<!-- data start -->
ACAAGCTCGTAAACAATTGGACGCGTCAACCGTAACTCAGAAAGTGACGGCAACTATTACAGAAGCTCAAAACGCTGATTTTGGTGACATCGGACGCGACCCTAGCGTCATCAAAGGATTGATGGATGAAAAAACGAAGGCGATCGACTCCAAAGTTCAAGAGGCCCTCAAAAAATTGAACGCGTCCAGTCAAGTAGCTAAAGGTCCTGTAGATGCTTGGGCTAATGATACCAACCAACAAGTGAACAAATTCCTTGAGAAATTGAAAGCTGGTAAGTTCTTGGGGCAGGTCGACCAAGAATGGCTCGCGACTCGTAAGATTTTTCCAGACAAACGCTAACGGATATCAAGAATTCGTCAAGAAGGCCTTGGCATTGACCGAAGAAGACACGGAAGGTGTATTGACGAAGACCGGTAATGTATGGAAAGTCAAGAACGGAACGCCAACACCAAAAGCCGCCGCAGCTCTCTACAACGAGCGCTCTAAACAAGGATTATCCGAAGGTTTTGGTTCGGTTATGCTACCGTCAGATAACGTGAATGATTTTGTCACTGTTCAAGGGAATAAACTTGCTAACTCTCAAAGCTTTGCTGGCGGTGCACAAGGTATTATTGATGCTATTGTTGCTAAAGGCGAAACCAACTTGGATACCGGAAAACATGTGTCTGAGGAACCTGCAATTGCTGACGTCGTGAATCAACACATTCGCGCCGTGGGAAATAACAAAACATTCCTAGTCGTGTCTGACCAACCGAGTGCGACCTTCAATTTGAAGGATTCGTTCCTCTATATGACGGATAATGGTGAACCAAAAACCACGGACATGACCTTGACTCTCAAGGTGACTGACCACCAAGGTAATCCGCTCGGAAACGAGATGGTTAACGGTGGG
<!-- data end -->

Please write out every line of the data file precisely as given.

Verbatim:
ACAAGCTCGTAAACAATTGGACGCGTCAACCGTAACTCAGAAAGTGACGGCAACTATTACAGAAGCTCAAAACGCTGATTTTGGTGACATCGGACGCGACCCTAGCGTCATCAAAGGATTGATGGATGAAAAAACGAAGGCGATCGACTCCAAAGTTCAAGAGGCCCTCAAAAAATTGAACGCGTCCAGTCAAGTAGCTAAAGGTCCTGTAGATGCTTGGGCTAATGATACCAACCAACAAGTGAACAAATTCCTTGAGAAATTGAAAGCTGGTAAGTTCTTGGGGCAGGTCGACCAAGAATGGCTCGCGACTCGTAAGATTTTTCCAGACAAACGCTAACGGATATCAAGAATTCGTCAAGAAGGCCTTGGCATTGACCGAAGAAGACACGGAAGGTGTATTGACGAAGACCGGTAATGTATGGAAAGTCAAGAACGGAACGCCAACACCAAAAGCCGCCGCAGCTCTCTACAACGAGCGCTCTAAACAAGGATTATCCGAAGGTTTTGGTTCGGTTATGCTACCGTCAGATAACGTGAATGATTTTGTCACTGTTCAAGGGAATAAACTTGCTAACTCTCAAAGCTTTGCTGGCGGTGCACAAGGTATTATTGATGCTATTGTTGCTAAAGGCGAAACCAACTTGGATACCGGAAAACATGTGTCTGAGGAACCTGCAATTGCTGACGTCGTGAATCAACACATTCGCGCCGTGGGAAATAACAAAACATTCCTAGTCGTGTCTGACCAACCGAGTGCGACCTTCAATTTGAAGGATTCGTTCCTCTATATGACGGATAATGGTGAACCAAAAACCACGGACATGACCTTGACTCTCAAGGTGACTGACCACCAAGGTAATCCGCTCGGAAACGAGATGGTTAACGGTGGG